Preparing for “war”: Analysts/politicians say National Assembly election is “crucial”

Rhetoric and movement and accusations and even murders have signaled, already, what is likely to become a contentious race for seats in Armenia’s next Parliament. One analyst says the contest “will resemble a war”.

It is eight months until voters will go to polls, but in this startup period one theme unites those interested in knowing who will fill the 131 seats: the May 2007 election and the 2008 presidential election will be crucial for Armenia.

“The pre-election situation is unique. On one hand, the authorities continue to implement non-democratic methods of government. On the other hand, the Constitutional reforms have for the first time created an opportunity to change the situation and liberate Armenia from authoritarianism,” says the Chairman of the National Democratic Party of Armenia Shavarsh Kocharyan.

Stepan Zakaryan, member of the Peoples Party of Armenia, believes the presidential election 2008 will be conditioned by the parliamentary election in 2007.

“Usually elections to the National Assembly are conditioned by the presidential elections. Today the situation is the opposite and this is a new thing,” Zakaryan says. “The mobilization of the Republican Party is the response of the authorities to the new situation that unifies the administrative and the criminal resources.”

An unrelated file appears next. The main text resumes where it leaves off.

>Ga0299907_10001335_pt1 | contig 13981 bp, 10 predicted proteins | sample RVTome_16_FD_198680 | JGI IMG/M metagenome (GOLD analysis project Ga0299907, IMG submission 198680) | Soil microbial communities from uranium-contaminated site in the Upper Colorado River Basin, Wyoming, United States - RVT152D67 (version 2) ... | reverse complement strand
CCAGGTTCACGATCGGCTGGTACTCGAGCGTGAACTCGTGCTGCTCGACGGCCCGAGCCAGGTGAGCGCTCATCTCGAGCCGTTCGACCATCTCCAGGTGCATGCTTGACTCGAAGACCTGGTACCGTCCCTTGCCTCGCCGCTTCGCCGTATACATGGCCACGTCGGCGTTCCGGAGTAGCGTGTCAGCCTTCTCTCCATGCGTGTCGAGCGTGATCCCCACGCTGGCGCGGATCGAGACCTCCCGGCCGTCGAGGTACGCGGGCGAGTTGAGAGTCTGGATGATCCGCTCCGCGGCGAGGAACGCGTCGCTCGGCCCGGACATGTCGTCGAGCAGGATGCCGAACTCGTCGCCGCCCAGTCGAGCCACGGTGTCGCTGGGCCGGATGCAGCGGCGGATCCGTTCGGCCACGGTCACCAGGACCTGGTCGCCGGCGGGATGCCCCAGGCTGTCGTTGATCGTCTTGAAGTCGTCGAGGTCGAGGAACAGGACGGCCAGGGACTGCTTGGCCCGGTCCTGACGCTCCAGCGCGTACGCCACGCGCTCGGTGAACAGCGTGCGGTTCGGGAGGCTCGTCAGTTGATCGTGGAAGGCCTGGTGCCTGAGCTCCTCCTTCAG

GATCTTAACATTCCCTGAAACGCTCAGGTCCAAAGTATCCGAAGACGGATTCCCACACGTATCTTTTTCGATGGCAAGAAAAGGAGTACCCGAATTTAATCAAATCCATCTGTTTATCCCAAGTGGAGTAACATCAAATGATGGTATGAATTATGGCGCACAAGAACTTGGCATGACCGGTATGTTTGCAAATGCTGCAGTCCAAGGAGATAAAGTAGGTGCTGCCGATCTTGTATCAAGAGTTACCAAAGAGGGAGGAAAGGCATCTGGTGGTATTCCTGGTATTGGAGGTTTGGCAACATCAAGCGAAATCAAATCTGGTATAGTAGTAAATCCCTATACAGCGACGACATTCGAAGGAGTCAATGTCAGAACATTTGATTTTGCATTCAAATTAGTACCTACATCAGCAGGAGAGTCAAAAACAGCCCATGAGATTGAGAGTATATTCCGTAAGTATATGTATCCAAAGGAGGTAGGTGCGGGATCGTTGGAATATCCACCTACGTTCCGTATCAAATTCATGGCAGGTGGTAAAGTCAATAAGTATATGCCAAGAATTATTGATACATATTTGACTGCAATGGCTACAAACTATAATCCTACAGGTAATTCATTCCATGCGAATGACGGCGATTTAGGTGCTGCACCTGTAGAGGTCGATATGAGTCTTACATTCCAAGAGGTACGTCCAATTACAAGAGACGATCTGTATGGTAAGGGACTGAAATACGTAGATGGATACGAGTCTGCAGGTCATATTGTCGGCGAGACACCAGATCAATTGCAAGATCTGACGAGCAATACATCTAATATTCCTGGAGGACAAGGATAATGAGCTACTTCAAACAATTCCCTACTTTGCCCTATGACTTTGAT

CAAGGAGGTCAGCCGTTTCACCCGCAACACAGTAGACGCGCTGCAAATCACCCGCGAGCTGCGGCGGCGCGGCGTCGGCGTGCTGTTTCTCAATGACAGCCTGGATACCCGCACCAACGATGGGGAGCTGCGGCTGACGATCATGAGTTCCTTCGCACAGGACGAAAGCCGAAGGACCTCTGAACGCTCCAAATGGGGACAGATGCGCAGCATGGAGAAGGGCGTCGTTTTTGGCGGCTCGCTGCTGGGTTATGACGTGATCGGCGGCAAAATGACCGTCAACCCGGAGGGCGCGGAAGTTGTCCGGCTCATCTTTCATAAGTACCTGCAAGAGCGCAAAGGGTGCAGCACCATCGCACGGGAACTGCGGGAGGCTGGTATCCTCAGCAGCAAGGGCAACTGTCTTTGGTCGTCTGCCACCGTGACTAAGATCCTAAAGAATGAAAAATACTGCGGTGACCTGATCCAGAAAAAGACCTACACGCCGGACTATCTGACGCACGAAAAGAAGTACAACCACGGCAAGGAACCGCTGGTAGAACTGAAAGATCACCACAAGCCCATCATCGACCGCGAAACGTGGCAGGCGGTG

Political analyst Suren Surenyants qualifies the situation as a fuse of authorities and the criminal structures and says the latest dramatic murders (see ??) are evidence of the latter. He says also, any illegitimate regime would find itself in a critical situation like this.

Hrant Khachatryan, the chairman of the Constitutional Right Union, believes the coming election will give opportunity to make the relations between the criminal and the anti-criminal forces clear.

Surenyants says the pre-election period is a new phase for the opposition to appear in a new format.

The Country of Law (“Orinats Yerkir”) political party has made a statement on its new initiative aimed at ensuring legal electing process at the coming 2007 parliamentary elections. For this purpose two main leads were stressed: legislative changes, calling upon the National Assembly to make amendments to electoral code, and civic will expression in form of civil movement, which would unite political powers, NGOs, civil, social movements.

“Otherwise the country will face political upheaval,” says the vice-chairman of Ornats Yerkir, Mher Shahgeldyan.. “Such a crisis would shake the citizens’ confidence and would be accompanied by moral decline. Armenia will have problems with joining the international family. And the international democratic community will lose its interest in Armenia,”

Raffi Hovannisian, the chairman of the Heritage (‘Zharangutyun’) Party, believes none of the opposition parties can, alone, prevent election fraud.

“The society should decide for itself to whom Armenia belongs, who will be the true master of the country. I am for big solutions by the opposition, because local ones are not productive,” says Hovannisian. “We are cooperating with the old and new players of the opposition.”